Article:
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  • RCT on Integrated Treatment for Comorbid Anger and Addictions RCT study compared integrated gambling, anger and substance use treatment to a specialized addictions-only treatment
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  • Research Team Lorne Korman Jane Collins Nina Littman-Sharp Shelley McMain Wayne Skinner Project Consultant Tony Toneatto With Assistance from: T herapists of the Problem Gambling Service & the Anger and Addiction Clinic at CAMH Research Assistant Virginia Mercado Funded by a grant from The Ontario Problem Gambling Research Centre Randomized Control Trial of an Integrated Treatment for Concurrent Anger and Addictions
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  • Participants: Problem gamblers (CPGI 8), all with self-identified anger problems, with or without concurrent substance use problem RCT, 42 participants stratified by substance dependence disorder Assessment periods: Intake (T1), 14 weeks (T2), 12-week follow-up (T3) Study Design
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  • Treatment Conditions Integrated Treatment Targeted both Anger & Addictions @ an Integrated Anger & Addiction Clinic Addictions-Only Treatment-as-Usual (TAU) Only Targeted Addictions Gambling & SU @ Specialized Gambling Clinic
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  • Study Treatments Integrated Condition : Max. 12 individual weekly sessions (1 hour) Diary card of target behaviours Analyses of reported target behaviours (30-40 min.) Skills training, as relevant (20-30 min.), and exposure, response prevention, rehearsal
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  • Study Treatments Addictions-Only TAU Treatment length varied as needed, 1 hour individual sessions Focused primarily on problem gambling and substance use using CBT relapse prevention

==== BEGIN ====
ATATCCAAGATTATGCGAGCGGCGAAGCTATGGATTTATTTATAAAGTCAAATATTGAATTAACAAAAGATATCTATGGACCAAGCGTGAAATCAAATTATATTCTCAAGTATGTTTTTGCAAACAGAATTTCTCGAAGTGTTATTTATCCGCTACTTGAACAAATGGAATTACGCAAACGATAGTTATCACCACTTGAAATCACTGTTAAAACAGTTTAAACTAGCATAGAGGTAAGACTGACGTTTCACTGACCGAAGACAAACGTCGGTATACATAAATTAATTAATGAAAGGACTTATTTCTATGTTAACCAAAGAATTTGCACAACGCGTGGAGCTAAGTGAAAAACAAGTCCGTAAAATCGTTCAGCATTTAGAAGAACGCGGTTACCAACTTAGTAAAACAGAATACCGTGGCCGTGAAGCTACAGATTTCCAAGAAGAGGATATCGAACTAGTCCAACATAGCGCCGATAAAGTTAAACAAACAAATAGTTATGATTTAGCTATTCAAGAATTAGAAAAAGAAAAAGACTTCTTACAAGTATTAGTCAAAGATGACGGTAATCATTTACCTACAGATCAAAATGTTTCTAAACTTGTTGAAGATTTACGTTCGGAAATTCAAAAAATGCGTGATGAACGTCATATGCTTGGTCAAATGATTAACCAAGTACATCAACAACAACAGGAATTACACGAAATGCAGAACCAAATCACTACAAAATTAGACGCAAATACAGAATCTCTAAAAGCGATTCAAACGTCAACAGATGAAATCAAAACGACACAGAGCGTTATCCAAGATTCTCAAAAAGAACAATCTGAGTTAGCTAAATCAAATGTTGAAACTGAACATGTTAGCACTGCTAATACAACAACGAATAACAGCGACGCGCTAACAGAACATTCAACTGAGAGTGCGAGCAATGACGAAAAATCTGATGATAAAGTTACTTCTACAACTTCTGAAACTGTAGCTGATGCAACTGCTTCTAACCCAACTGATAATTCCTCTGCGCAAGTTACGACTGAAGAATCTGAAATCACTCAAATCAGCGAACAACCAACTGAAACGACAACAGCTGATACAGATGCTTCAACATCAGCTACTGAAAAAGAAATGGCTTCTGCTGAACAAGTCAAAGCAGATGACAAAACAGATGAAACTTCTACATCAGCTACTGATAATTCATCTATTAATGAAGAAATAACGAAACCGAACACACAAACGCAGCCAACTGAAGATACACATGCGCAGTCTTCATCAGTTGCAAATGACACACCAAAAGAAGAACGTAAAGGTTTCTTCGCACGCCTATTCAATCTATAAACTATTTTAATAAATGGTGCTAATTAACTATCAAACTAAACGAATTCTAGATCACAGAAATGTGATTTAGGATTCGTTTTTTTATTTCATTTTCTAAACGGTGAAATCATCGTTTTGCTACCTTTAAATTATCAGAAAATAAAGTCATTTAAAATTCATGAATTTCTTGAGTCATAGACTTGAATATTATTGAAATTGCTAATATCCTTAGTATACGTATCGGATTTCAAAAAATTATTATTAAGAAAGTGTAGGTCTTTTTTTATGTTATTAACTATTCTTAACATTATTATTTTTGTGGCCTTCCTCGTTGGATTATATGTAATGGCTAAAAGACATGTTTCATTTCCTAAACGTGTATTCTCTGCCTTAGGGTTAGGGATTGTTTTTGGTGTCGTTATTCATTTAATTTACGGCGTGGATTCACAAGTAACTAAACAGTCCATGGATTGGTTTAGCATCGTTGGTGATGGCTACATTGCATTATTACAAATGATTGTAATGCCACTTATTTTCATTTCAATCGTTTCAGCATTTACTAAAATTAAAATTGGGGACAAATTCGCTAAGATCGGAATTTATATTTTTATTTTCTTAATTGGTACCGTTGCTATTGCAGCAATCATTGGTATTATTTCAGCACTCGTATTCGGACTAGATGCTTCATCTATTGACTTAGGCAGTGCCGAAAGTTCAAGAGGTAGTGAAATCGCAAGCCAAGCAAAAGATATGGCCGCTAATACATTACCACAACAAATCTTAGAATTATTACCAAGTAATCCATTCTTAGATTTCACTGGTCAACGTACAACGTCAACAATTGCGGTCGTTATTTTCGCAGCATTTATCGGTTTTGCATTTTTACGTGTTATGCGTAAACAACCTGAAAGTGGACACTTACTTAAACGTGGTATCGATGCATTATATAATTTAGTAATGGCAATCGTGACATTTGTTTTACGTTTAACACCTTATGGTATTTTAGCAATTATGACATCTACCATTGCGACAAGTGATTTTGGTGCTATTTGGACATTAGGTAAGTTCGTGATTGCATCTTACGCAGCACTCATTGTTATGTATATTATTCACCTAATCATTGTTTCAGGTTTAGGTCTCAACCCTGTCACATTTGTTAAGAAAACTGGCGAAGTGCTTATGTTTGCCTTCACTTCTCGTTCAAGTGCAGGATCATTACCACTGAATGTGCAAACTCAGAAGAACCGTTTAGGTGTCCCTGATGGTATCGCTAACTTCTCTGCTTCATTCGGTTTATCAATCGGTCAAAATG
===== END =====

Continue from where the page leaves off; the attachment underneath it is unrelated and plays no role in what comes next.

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  • Study Measures Canadian Problem Gambling Index (CPGI) PGSI (9 items, 9-point lykert scale) State-Trait Anger Expression Inventory (STAXI) 44 items, yielding 2 scales, 6 subscales Drug Use History Questionnaire (type, frequency and amount of substances used past 3 months) SCID Substance Use/Substance Dependence Sections (T1 only)
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  • Demographics Integrat. n=20 TAU n=22 age44.5 (sd= 11.9) 50.4 (sd=9.85) sex18 Male 2 Female 18 Male 4 Female income$ 33,579$ 30,810
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  • Treatment Engagement: % subjects attended at least 1 session
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  • # Sessions Attended by Group
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  • Sessions Attended = Covariate Integrated treatment significantly better at engaging clients than addictions-only TAU Because # of sessions attended in Integrative condition was greater, # of treatment sessions attended was used as a covariate in analyses of outcome. Therefore observed treatment effects on all major outcome variables were not dependent on the number of treatment sessions attended Also, patterns of change same for participants in TAU who had 4 or more sessions
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  • Gambling: PGSI
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  • % Meeting Criteria for Problem Gambling (PGSI8)
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  • Gambling: % monthly income spent gambling
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  • STAXI Trait Anger
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  • STAXI Anger Expression
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  • Clinical Significance of Changes: STAXI Anger Expression (expressed in percentiles, based on a standardized normal population) Problem Anger Threshold
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  • Substance Use (at intake) Integrt. n=20 TAU n=22 Dependence88 Abuse21 Use not meeting disorder criteria 33 No use in past 90 days 710
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  • Substance Use: Days Used
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  • Discussion An integrated approach treating concurrent anger & gambling appears to improve both addictions & anger outcomes The presence of anger may make gambling treatment less effective if anger not addressed. Addictions clinicians need to assess & treat concurrent anger & other addictions problems. Anger treatments need also to screen & target addictions.
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  • Discussion Addressing concurrent anger may provide a big bang for the buck in gambling treatment Findings underscore importance of using engagement strategies with clients with concurrent anger and gambling problems Integration & flexibility important- i.e., the ability to target multiple relevant problems concurrently.
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  • Response to the Study(I) Sample size (20/22 per group) TAU was not a manualized treatment Follow-up was relatively short (3 months)
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  • Integrated Anger and Addiction Treatment Study: RCT # 2 Just starting N = 80 youth (40 per condition) TAU is a ma